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A guide to stamp condition and value: damage and perfins (part 4)

February 22, 2016 by Stanley Gibbons

What’s the damage? 

We have looked at some aspects of damage in this series, notably in relation to perforations, so let us conclude by reviewing other aspects of damage.  All young collectors are advised from the outset to avoid torn stamps, and the advice obviously holds good throughout one’s philatelic life. However, that is not to say that all torn stamps are worthless, because even a torn example of a desirable stamp is still collectable and can therefore command a price. [Read more…]

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Tools You Need to Start Stamp Collecting

January 30, 2016 by Stanley Gibbons

A book – such as a dictionary – that is in constant use soon begins to show signs of wear. The edges of the pages gradually lose their crisp, fresh looks, and the same thing happens to your stamps with excessive handling. Thus your first essential item of equipment should be a pair of stamp tweezers – these are made of light, plated metal with slender, flattened tips or ‘spade’ ends enabling stamps to be picked up and sorted quickly and surely. With a little practice, tweezers are easy to handle (held with the hilt in the palm of your hand), and they are usually supplied in a plastic case so that you can carry them around in your pocket. [Read more…]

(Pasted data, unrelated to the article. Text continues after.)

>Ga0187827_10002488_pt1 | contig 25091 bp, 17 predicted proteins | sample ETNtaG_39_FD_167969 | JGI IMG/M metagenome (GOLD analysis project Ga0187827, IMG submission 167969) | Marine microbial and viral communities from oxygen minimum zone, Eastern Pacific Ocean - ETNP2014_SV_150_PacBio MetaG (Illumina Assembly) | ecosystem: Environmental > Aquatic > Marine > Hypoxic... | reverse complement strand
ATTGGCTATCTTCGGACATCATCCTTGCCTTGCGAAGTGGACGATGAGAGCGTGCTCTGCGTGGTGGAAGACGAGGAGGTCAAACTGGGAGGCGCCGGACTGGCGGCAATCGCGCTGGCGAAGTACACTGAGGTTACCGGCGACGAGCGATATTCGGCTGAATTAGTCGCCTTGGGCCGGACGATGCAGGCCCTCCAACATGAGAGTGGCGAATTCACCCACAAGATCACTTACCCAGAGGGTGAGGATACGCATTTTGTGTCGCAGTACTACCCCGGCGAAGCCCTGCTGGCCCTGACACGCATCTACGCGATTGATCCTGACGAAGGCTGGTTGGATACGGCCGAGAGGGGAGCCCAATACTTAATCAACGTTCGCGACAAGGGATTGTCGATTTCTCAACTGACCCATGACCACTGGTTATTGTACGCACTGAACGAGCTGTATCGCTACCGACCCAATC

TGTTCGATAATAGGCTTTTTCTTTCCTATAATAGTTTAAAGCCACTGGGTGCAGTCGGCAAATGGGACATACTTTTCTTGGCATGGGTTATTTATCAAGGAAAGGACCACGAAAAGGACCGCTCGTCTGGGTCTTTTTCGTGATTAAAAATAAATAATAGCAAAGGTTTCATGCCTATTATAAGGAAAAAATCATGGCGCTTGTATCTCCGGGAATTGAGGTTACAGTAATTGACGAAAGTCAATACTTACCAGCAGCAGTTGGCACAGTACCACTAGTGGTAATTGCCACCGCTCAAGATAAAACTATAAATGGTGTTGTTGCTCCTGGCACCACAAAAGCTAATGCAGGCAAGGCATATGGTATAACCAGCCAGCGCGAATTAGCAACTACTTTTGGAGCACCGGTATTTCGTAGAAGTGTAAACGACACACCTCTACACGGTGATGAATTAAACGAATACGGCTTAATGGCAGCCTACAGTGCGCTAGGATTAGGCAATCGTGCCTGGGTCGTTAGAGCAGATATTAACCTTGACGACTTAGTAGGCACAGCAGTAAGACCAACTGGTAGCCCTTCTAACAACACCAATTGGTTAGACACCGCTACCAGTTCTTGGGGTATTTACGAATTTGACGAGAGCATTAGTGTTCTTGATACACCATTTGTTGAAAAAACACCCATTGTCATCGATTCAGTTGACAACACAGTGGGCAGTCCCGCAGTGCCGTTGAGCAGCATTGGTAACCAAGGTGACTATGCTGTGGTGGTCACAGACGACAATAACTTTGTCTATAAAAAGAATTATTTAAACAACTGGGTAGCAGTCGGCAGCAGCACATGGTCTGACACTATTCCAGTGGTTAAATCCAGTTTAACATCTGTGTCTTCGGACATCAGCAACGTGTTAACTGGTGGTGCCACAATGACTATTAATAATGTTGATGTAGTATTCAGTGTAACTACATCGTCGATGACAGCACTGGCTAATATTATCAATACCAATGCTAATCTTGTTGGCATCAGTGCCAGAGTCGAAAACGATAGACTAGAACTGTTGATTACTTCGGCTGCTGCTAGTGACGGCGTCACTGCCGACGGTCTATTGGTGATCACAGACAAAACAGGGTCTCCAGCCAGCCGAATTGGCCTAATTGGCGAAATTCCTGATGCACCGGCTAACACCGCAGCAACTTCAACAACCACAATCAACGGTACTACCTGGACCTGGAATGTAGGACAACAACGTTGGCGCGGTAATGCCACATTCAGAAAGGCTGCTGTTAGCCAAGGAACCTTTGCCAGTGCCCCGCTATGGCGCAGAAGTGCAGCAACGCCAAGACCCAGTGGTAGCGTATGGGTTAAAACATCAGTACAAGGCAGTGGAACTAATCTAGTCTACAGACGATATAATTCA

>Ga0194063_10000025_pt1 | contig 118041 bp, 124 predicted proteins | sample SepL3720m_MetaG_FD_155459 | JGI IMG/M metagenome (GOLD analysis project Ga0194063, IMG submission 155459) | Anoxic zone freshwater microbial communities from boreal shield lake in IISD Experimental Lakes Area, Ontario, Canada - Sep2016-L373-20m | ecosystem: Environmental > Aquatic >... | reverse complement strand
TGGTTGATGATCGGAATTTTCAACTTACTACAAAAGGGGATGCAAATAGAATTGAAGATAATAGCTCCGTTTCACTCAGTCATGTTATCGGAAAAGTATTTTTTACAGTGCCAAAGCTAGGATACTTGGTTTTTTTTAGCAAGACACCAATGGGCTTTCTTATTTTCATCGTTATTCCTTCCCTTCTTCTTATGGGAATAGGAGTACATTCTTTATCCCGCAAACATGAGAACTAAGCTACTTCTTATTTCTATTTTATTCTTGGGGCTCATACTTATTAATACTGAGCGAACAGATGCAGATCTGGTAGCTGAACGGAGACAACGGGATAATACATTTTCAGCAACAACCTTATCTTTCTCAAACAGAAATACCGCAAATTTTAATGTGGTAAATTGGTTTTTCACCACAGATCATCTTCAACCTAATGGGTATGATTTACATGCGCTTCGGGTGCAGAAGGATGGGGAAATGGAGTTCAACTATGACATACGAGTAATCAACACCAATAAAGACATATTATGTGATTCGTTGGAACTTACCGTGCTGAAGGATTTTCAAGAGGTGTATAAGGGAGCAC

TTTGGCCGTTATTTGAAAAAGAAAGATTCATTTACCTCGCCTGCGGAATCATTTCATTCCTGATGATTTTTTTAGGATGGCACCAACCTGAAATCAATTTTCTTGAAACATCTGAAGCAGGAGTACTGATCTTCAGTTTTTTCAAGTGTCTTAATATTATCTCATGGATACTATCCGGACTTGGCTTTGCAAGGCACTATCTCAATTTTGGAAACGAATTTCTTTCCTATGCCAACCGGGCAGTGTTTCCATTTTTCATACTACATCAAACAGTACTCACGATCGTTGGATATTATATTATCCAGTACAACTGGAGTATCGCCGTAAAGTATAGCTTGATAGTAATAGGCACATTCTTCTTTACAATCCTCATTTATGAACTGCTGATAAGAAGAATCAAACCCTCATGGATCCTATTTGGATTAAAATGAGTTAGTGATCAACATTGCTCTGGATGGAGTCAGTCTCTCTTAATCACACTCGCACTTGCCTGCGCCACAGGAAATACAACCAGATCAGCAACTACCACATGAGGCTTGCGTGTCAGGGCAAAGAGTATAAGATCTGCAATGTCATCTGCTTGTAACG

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A guide to stamp condition and value: marginal items (part 3)

December 11, 2015 by Stanley Gibbons

Marginal premium 

For modern stamps, an intact sheet margin should not add to the value, although one might expect to pay a small premium for a plate block or imprint block over the price for a plain block of four.  For most of the earlier twentieth century stamps, also, a plain margin will do little for a stamp’s value, but if that piece of margin includes a control number, plate number or printer’s imprint then the difference can be very significant indeed! [Read more…]

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A guide to stamp condition and value: gum (part 1)

November 16, 2015 by Stanley Gibbons

A guide to Stanley Gibbons’ definition of ‘fine’

The quality and overall condition of a stamp are vital when determining its value and each feature of a stamp has to be considered. The state of the gum on the reverse, the condition of the margins and perforations and whether it has faded or sustained damage are just some of the factors that can have a dramatic impact. The article below covers the subject in great detail and is essential reading.